GRB 130427A lasted 80 seconds, with an after-glow that lasted for hours ("better part of a day"). Therefore, how can they make a definitive statement about the birth of a black hole? Why would this long-duration GRB produce a black hole and not all the other long-duration GRBs we have previously detected, making it a "watershed moment?"

Furthermore, since GRB 130427A was one of the five closest GRBs detected (at ~3.6 billion light years distant), would they not also be able to detect the remnants of a hypernovae or a pair-instability supernovae that caused the GRB?

One of the things that does make GRB 130427A unique is the number of instruments we had observing the event:
  • Los Alamos' RAPTOR (RAPid Telescopes for Optical Response)
  • NASA's Fermi Gamma-Ray Space Telescope
  • NASA's NuSTAR Space Telescope
  • NASA's Swift Gamma-Ray Burst Space Telescope


Optical Flash From GRB 130427A by the RAPTOR Telescopes
I wish the author(a "writer" with a BSc in Molecular Biology?) had listed some references.

The comments regarding the article are quite entertaining.

Quote Quote by chojin999
That proves nothing. No one knows what that object could be.. there could be aliens moving giant stars and planets ... this proves absolutely nothing.
2 likes 7 dislikes

Quote Quote by Yoduh99
Seems like a reasonable alternative hypothesis.
16 likes, 1 dislike
ps. I know nothing of Cosmology, but saw a headline about GRB 130427A the other day, that made it sound like an exciting event.

Headlines also tune me in to current events, which generally lead me to ask; "What the hell is a Raptor"?, which leads to googling, which leads to articles:

Quote Quote by science20.com
GRB 130427A: Black Hole Birth Captured By RAPTOR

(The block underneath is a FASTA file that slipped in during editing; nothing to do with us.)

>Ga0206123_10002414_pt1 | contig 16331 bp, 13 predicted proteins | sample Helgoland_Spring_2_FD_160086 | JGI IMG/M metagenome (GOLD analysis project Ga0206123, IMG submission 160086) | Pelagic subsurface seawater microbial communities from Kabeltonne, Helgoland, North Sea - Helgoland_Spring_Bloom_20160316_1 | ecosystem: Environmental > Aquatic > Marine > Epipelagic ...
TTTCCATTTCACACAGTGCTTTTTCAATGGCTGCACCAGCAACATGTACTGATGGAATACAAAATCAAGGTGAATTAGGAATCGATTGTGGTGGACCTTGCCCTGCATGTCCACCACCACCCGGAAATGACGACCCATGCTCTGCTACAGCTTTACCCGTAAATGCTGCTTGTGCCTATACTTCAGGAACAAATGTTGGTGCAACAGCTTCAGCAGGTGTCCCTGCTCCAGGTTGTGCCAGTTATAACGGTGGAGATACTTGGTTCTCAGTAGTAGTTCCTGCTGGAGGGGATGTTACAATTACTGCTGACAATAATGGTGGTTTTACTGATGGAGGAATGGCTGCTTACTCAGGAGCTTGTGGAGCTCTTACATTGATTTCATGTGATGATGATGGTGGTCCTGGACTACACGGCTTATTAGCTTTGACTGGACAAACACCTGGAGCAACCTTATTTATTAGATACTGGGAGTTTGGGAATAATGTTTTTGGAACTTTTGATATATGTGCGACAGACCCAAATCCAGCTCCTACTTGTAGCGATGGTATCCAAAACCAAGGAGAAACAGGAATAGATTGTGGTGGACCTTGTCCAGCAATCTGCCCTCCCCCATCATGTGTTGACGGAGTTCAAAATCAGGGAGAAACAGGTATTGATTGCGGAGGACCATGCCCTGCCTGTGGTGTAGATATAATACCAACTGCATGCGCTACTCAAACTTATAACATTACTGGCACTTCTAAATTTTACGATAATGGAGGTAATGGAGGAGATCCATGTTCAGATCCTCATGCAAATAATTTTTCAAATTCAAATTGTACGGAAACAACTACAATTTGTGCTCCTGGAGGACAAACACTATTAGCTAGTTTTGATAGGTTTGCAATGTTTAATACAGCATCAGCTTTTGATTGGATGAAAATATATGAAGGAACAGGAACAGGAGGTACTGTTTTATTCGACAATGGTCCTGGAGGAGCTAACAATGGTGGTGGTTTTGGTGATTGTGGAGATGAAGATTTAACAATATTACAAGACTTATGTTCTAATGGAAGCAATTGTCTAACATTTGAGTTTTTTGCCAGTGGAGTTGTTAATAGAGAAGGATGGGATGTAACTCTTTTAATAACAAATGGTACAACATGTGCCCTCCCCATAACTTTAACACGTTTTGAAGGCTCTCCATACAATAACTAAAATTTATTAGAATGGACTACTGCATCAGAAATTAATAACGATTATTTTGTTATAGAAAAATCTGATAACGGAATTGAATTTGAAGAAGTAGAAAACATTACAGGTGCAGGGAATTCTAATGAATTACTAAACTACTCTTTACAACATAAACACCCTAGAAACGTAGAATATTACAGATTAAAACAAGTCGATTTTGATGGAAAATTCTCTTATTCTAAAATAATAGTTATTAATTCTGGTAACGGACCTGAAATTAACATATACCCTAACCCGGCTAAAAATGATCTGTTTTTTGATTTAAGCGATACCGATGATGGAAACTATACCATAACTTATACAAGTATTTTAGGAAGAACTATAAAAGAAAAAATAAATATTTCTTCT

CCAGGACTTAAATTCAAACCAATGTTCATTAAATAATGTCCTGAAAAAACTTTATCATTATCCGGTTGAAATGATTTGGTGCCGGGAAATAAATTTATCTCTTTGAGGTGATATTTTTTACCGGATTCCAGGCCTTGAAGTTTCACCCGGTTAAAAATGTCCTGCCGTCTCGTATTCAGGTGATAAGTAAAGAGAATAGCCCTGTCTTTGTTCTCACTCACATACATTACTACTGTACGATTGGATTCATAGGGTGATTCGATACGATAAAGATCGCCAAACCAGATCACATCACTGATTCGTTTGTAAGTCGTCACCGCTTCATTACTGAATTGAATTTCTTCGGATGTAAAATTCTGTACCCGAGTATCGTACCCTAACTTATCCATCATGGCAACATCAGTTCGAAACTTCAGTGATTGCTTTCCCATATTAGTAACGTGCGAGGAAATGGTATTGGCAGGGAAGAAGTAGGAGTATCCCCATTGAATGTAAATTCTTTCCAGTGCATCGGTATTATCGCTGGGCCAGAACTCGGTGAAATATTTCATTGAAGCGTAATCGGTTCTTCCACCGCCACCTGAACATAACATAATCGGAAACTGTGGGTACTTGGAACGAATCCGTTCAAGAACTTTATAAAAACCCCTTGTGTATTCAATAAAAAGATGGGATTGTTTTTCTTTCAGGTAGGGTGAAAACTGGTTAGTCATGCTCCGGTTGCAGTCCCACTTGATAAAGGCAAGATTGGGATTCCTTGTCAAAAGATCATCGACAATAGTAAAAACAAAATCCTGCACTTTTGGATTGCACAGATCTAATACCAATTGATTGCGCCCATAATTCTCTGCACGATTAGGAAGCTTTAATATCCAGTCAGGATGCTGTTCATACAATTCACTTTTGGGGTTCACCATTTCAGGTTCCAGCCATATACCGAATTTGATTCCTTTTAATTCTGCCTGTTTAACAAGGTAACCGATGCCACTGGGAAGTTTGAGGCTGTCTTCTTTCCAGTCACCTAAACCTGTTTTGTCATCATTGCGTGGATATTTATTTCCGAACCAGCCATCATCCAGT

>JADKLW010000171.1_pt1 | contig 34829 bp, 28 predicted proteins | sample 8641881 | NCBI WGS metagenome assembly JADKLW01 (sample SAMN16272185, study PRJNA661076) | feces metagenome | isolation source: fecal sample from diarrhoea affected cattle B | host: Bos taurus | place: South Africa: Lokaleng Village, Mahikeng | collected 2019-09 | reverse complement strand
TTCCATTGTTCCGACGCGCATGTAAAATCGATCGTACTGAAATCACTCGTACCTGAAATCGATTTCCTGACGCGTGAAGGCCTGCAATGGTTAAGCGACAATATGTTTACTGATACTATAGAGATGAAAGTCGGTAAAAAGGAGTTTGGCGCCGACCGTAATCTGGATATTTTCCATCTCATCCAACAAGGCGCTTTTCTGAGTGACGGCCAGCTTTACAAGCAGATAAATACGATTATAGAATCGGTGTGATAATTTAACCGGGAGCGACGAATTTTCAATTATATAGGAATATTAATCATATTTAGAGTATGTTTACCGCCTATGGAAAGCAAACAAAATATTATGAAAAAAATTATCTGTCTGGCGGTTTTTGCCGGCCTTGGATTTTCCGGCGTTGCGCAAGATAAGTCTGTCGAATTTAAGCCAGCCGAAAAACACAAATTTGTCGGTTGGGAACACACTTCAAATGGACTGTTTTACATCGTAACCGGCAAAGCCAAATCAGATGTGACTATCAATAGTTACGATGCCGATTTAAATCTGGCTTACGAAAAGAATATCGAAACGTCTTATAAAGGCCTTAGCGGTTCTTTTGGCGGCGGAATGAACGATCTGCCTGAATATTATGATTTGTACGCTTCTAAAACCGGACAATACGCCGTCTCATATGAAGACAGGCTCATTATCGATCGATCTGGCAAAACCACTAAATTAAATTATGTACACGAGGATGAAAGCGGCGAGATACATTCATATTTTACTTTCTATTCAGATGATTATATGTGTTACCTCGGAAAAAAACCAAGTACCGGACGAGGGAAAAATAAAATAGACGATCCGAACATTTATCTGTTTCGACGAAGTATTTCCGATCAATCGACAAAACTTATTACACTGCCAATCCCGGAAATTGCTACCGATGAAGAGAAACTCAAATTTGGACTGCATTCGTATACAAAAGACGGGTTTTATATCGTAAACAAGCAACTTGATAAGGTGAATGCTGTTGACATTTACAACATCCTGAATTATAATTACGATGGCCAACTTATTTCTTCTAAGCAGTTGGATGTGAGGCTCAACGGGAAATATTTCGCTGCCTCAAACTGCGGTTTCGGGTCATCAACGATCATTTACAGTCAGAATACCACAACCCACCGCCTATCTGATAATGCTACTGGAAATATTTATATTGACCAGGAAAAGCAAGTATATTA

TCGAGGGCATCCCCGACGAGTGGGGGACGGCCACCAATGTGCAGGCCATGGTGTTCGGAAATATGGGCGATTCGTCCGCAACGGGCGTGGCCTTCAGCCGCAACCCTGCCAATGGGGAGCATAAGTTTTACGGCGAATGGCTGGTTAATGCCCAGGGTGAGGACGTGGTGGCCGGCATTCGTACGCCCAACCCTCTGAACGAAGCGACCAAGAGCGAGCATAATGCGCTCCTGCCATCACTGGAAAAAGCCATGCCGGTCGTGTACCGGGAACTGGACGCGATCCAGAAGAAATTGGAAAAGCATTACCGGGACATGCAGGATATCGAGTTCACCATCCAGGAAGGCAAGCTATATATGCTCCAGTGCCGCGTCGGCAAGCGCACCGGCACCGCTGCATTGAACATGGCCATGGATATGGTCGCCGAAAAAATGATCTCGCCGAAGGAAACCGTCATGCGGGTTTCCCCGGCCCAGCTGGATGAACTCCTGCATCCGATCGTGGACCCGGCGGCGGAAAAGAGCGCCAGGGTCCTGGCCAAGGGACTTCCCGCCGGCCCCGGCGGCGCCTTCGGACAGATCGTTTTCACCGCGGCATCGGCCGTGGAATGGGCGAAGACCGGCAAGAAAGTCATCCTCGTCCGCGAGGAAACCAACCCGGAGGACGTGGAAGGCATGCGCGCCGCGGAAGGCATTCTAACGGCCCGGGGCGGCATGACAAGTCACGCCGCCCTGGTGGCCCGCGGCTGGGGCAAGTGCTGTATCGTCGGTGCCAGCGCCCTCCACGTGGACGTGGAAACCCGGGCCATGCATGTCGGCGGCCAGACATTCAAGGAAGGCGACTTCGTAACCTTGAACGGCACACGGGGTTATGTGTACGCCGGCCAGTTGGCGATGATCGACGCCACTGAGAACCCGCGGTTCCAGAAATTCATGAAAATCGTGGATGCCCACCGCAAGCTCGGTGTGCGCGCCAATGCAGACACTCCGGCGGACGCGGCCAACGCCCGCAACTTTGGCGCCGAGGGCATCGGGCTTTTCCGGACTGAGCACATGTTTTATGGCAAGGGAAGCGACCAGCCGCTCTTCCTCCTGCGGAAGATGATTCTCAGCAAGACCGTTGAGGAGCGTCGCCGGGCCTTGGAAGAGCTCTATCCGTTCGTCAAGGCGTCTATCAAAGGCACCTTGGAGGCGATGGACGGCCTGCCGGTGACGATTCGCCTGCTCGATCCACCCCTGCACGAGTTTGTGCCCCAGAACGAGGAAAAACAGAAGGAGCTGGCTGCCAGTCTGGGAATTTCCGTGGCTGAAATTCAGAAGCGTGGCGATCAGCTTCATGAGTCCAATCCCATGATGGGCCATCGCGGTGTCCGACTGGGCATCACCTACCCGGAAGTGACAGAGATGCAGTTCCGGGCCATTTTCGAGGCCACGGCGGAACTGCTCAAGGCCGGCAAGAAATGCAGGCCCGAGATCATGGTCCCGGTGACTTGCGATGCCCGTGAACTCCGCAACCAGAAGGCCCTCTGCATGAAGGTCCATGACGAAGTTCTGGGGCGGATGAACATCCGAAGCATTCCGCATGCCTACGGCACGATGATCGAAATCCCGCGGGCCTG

Los Alamos National Laboratory astrophysicist Tom Vestrand poses with a telescope array that is part of the RAPTOR (RAPid Telescopes for Optical Response) system. RAPTOR is an intelligent visual system that scans the skies for optical anomalies and zeroes in on them when it detects them. This unique capability allowed the system to witness the rare birth of a black hole in the constellation Leo recently. Credit: Los Alamos National Laboratory
Which gave references.....

Quote Quote by LANL
Black hole birth captured by cosmic voyeurs

The RAPTOR system is a network of small robotic observatories that scan the skies for optical anomalies such as flashes emanating from a star in its death throes as it collapses and becomes a black hole.
Bingo!

So then, this layman wants to know the expert's opinions on whether or not our robotic eyes witnessed the birth of a black hole back on April 27th.
SteamKing
#7
Nov26-13, 07:42 PM
Emeritus
Sci Advisor
HW Helper
Thanks
PF Gold
P: 6,529
It has been hypothesized that a GRB emanating from within the Milky Way and pointing toward the Earth could cause an extinction-level event. This article reports that scientists think such an event has already occurred at least once before:

http://news.nationalgeographic.com/n...xtinction.html
|Glitch|
#8
Nov27-13, 09:11 AM
P: 54
Quote Quote by SteamKing View Post
It has been hypothesized that a GRB emanating from within the Milky Way and pointing toward the Earth could cause an extinction-level event. This article reports that scientists think such an event has already occurred at least once before:

http://news.nationalgeographic.com/n...xtinction.html
I have read that before. Some have speculated that the Ordovician-Silurian extinction was caused by such an event. There is also evidence to suggest Earth was hit by a gamma-ray burst from within the Milky Way much more recently.

Earth Was Hit by a Massive Gamma-Ray Burst in the Year 775


Register to reply

Related Discussions
Why Do We See So Many Gamma Ray Bursts? Astronomy & Astrophysics 8
Gamma Ray Bursts Astronomy & Astrophysics 5
Gamma Ray Bursts Cosmology 1
Gamma ray bursts! Astronomy & Astrophysics 6
Gamma bursts Astronomy & Astrophysics 13